Surveys of New York business people turn up even more negative assessments of the state’s business climate. In a recent poll of 122 companies in western New York, conducted by the Greater Buffalo Development Foundation, 46 percent said they would not undertake a major expansion project in New York—with taxes the most frequently cited reason. A 1993 survey of more than eight hundred executives by the Business Council of New York State found that nearly three out of four consider the level of state and local taxation a negative factor influencing their ability to grow in New York. Nearly 42 percent called the climate for doing business in New York much less favorable than in other states; 38.7 percent said it was somewhat worse. When asked where their companies would add jobs if they were able to, 16 percent of applicable companies said they would locate new jobs outside the state because of the poor business environment. The manufacturers, as distinct from the service providers, were even more downbeat: one-fifth said they would expand elsewhere. Indeed, polls of business sentiment by the Business Council have been so negative that the organization has sometimes suppressed the results for fear of further damaging the business climate. “We have to walk a fine line between pointing out the problems and planting ideas in people’s minds,” says Robert B. Ward, the association’s research director.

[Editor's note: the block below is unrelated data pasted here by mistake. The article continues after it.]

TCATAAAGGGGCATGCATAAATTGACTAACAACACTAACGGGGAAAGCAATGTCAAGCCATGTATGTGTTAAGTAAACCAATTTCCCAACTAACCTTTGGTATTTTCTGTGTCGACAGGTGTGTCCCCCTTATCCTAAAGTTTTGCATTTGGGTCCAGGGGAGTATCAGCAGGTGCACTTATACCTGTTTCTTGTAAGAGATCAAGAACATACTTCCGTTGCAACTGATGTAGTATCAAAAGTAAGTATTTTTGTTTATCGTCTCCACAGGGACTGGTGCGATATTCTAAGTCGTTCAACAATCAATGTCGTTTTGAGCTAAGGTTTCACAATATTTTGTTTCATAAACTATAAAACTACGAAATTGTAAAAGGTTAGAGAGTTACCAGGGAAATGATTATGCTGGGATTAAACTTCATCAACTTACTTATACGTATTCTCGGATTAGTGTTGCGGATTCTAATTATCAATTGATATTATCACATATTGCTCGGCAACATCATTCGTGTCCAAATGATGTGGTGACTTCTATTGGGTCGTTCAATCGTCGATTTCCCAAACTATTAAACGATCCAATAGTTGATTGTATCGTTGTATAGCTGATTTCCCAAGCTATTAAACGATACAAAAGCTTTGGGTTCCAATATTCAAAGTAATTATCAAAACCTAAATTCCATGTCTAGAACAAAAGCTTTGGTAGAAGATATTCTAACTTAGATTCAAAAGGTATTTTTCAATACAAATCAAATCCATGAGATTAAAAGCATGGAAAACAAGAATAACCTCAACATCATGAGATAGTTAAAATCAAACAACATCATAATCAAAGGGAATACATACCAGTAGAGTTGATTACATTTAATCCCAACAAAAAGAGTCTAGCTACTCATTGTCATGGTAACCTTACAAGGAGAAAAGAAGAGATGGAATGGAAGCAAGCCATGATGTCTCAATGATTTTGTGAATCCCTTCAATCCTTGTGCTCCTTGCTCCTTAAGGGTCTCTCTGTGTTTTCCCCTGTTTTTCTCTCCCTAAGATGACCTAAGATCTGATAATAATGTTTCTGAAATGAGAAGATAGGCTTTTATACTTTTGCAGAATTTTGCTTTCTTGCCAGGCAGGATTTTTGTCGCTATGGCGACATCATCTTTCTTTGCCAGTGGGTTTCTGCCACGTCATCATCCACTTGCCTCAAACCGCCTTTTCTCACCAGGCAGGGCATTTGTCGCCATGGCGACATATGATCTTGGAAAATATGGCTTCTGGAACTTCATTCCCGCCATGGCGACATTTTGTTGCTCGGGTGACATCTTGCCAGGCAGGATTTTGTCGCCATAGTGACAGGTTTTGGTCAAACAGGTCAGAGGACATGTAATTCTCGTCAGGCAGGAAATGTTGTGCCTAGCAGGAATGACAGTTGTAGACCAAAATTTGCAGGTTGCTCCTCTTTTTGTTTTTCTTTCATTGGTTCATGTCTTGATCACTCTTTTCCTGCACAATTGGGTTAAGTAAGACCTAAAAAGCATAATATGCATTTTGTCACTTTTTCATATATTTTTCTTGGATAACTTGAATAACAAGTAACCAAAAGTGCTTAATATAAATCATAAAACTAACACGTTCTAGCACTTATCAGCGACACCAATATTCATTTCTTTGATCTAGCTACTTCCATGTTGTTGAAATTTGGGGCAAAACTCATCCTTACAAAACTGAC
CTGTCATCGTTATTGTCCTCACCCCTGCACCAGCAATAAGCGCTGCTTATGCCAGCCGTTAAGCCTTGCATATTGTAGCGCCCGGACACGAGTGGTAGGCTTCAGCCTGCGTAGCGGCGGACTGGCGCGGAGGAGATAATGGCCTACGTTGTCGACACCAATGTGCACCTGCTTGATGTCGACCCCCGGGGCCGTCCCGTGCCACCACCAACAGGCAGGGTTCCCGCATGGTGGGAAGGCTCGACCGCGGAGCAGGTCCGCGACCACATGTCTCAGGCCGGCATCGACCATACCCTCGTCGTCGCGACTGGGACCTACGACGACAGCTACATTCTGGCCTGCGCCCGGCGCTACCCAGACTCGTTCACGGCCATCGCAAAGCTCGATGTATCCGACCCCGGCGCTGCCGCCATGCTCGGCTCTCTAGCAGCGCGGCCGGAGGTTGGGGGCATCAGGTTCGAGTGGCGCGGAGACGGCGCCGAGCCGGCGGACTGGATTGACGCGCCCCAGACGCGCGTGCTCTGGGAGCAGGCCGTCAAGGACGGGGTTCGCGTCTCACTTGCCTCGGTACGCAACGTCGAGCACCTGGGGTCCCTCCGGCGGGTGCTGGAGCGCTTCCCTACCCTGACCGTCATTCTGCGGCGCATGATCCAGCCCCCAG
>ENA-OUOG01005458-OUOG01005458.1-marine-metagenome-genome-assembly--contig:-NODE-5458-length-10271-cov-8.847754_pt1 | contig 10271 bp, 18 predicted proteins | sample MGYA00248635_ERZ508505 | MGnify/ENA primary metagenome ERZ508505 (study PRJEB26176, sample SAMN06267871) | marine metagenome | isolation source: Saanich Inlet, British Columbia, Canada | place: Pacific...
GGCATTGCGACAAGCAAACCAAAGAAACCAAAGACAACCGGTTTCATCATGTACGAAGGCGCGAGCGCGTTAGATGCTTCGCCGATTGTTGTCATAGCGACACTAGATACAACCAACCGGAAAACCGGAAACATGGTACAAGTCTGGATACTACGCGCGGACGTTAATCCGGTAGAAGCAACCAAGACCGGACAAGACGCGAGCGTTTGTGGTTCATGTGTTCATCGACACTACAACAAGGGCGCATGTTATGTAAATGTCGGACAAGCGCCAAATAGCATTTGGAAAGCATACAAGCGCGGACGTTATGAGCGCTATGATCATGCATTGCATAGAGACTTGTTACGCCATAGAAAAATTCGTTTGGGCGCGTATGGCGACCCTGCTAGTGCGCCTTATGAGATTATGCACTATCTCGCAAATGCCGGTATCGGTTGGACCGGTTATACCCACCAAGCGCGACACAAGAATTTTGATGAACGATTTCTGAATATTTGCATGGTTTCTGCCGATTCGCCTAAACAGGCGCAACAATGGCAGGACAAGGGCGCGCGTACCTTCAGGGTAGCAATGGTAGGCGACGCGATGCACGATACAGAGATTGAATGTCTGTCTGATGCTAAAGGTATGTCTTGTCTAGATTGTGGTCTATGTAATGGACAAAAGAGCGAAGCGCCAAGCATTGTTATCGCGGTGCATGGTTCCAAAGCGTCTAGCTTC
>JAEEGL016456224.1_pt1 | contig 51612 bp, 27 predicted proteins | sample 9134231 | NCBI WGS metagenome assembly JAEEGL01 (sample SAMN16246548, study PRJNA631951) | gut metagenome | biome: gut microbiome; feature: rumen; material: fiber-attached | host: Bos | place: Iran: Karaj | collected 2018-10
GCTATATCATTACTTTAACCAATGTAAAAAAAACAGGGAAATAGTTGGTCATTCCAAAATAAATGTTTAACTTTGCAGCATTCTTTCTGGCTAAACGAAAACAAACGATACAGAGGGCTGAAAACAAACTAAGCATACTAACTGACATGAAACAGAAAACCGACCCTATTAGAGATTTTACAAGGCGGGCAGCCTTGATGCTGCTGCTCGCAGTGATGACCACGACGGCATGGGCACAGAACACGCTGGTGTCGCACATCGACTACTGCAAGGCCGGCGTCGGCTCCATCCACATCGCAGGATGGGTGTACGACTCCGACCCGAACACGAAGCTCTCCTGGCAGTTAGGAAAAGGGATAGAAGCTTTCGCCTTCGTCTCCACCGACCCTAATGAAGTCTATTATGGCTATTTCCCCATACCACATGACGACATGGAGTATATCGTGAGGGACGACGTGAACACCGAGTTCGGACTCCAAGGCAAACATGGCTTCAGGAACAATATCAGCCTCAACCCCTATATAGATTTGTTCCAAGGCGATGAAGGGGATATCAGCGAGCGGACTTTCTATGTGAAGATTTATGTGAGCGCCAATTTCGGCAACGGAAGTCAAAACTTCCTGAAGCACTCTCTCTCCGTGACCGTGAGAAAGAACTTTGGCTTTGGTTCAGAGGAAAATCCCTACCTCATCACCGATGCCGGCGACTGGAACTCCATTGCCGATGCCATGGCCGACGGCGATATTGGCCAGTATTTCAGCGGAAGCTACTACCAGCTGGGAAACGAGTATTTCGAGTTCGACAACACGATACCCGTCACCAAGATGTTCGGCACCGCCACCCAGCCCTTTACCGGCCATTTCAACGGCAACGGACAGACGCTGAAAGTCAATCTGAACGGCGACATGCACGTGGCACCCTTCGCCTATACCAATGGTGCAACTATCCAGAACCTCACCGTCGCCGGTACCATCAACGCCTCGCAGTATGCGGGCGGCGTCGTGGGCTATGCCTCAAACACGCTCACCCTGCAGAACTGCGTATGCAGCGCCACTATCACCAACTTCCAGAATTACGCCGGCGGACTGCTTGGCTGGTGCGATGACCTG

What’s bad for business, of course, is bad for jobs, and job growth in New York has been far weaker than in the rest of the nation or in other big states. As the chart on page 16 shows, since 1958, employment in the United States has grown 115 percent. In the other big states, jobs have grown 122 percent on average. New York’s job growth is a feeble 28 percent. What is especially alarming about these data is that since 1989 New York has been losing jobs even while other states have recovered. Data from the Internal Revenue Service, which tracks migration between states based on the number of taxpayers and their dependents claimed on federal income tax returns, provide a close-up picture of New York’s relative decline in recent years (see chart on page 17). Some 140,000 more taxpayers and family members have been leaving the state each year than have been moving in.

What does New York need to do to make itself competitive again? To create an atmosphere where businesses will at least consider starting up new operations or expanding existing ones? Where manufacturing companies will feel welcome, where the existing business base won’t be lured away by other states, and where job growth can reaccelerate to the typical speed of other states?